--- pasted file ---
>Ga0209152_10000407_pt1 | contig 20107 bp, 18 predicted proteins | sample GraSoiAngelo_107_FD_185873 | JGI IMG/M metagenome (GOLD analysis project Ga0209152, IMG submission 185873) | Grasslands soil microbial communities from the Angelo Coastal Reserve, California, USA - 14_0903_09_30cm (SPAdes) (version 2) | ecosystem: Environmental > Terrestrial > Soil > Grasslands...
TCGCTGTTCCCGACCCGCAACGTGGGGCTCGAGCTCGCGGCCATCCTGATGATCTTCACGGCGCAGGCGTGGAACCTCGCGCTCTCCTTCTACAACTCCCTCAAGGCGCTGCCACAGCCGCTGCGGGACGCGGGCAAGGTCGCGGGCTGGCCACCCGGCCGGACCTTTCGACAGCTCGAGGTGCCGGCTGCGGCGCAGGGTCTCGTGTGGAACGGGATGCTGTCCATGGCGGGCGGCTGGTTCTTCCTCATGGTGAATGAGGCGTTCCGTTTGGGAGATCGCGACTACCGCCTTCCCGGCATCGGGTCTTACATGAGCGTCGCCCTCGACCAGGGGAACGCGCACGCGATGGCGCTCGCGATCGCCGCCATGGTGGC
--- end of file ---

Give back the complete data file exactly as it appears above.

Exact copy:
>Ga0209152_10000407_pt1 | contig 20107 bp, 18 predicted proteins | sample GraSoiAngelo_107_FD_185873 | JGI IMG/M metagenome (GOLD analysis project Ga0209152, IMG submission 185873) | Grasslands soil microbial communities from the Angelo Coastal Reserve, California, USA - 14_0903_09_30cm (SPAdes) (version 2) | ecosystem: Environmental > Terrestrial > Soil > Grasslands...
TCGCTGTTCCCGACCCGCAACGTGGGGCTCGAGCTCGCGGCCATCCTGATGATCTTCACGGCGCAGGCGTGGAACCTCGCGCTCTCCTTCTACAACTCCCTCAAGGCGCTGCCACAGCCGCTGCGGGACGCGGGCAAGGTCGCGGGCTGGCCACCCGGCCGGACCTTTCGACAGCTCGAGGTGCCGGCTGCGGCGCAGGGTCTCGTGTGGAACGGGATGCTGTCCATGGCGGGCGGCTGGTTCTTCCTCATGGTGAATGAGGCGTTCCGTTTGGGAGATCGCGACTACCGCCTTCCCGGCATCGGGTCTTACATGAGCGTCGCCCTCGACCAGGGGAACGCGCACGCGATGGCGCTCGCGATCGCCGCCATGGTGGC